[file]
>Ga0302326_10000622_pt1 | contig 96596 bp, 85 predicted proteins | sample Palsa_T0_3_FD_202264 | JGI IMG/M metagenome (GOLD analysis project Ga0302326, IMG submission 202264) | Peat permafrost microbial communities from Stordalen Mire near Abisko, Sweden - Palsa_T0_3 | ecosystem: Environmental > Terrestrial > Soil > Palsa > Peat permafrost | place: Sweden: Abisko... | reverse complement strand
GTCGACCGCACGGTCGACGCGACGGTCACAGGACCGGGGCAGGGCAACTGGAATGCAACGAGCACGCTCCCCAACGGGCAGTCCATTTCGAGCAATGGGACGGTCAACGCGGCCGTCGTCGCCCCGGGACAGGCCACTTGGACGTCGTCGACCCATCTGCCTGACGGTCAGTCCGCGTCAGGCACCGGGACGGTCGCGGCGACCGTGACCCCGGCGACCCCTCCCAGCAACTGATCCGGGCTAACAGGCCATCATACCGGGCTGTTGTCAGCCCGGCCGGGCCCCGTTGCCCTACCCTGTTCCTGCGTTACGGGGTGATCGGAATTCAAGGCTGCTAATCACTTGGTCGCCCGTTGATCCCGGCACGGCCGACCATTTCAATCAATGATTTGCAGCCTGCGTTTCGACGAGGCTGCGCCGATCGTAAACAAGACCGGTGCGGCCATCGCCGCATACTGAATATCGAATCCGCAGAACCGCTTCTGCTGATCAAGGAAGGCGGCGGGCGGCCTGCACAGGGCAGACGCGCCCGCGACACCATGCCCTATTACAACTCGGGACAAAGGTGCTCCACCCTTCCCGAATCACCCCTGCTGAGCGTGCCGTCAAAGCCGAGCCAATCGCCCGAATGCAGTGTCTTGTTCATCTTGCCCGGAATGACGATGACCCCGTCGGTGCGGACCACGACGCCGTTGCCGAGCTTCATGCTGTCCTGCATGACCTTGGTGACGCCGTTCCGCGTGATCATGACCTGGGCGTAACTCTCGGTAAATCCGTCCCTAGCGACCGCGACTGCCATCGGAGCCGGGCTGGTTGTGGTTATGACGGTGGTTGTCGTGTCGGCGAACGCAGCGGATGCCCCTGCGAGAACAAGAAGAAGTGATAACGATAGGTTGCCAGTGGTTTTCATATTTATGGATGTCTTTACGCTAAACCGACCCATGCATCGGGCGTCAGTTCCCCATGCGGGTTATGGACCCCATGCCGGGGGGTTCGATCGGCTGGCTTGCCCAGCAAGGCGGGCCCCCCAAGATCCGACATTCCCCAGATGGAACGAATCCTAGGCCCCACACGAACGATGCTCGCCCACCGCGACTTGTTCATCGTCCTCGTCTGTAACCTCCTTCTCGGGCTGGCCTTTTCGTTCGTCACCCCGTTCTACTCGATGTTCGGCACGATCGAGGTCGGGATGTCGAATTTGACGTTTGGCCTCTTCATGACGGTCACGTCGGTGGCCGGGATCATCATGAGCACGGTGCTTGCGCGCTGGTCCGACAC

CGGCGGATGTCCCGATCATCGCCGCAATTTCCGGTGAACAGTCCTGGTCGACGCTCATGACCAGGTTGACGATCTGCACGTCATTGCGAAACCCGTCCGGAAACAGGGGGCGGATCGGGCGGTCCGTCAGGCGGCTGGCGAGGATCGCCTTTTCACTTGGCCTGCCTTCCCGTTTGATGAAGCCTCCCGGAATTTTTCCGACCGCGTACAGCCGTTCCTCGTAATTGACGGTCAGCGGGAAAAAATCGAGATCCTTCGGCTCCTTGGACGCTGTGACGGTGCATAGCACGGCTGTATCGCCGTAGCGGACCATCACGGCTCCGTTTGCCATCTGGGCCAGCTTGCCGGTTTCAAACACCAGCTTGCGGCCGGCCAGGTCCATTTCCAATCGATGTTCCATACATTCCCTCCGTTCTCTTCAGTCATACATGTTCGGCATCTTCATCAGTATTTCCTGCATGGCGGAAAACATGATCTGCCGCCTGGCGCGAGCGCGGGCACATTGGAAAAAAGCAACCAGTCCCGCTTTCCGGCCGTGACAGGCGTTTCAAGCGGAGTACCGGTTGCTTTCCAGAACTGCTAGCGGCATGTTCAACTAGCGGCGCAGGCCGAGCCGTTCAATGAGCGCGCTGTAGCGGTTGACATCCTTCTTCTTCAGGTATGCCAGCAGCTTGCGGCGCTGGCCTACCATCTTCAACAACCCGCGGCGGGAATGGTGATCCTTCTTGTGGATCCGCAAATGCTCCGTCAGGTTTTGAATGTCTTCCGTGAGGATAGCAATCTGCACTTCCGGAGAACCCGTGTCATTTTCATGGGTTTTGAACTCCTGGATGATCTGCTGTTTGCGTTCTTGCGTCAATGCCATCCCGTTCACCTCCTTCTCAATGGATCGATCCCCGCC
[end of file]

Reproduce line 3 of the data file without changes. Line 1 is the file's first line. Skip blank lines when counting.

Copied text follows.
CGGCGGATGTCCCGATCATCGCCGCAATTTCCGGTGAACAGTCCTGGTCGACGCTCATGACCAGGTTGACGATCTGCACGTCATTGCGAAACCCGTCCGGAAACAGGGGGCGGATCGGGCGGTCCGTCAGGCGGCTGGCGAGGATCGCCTTTTCACTTGGCCTGCCTTCCCGTTTGATGAAGCCTCCCGGAATTTTTCCGACCGCGTACAGCCGTTCCTCGTAATTGACGGTCAGCGGGAAAAAATCGAGATCCTTCGGCTCCTTGGACGCTGTGACGGTGCATAGCACGGCTGTATCGCCGTAGCGGACCATCACGGCTCCGTTTGCCATCTGGGCCAGCTTGCCGGTTTCAAACACCAGCTTGCGGCCGGCCAGGTCCATTTCCAATCGATGTTCCATACATTCCCTCCGTTCTCTTCAGTCATACATGTTCGGCATCTTCATCAGTATTTCCTGCATGGCGGAAAACATGATCTGCCGCCTGGCGCGAGCGCGGGCACATTGGAAAAAAGCAACCAGTCCCGCTTTCCGGCCGTGACAGGCGTTTCAAGCGGAGTACCGGTTGCTTTCCAGAACTGCTAGCGGCATGTTCAACTAGCGGCGCAGGCCGAGCCGTTCAATGAGCGCGCTGTAGCGGTTGACATCCTTCTTCTTCAGGTATGCCAGCAGCTTGCGGCGCTGGCCTACCATCTTCAACAACCCGCGGCGGGAATGGTGATCCTTCTTGTGGATCCGCAAATGCTCCGTCAGGTTTTGAATGTCTTCCGTGAGGATAGCAATCTGCACTTCCGGAGAACCCGTGTCATTTTCATGGGTTTTGAACTCCTGGATGATCTGCTGTTTGCGTTCTTGCGTCAATGCCATCCCGTTCACCTCCTTCTCAATGGATCGATCCCCGCC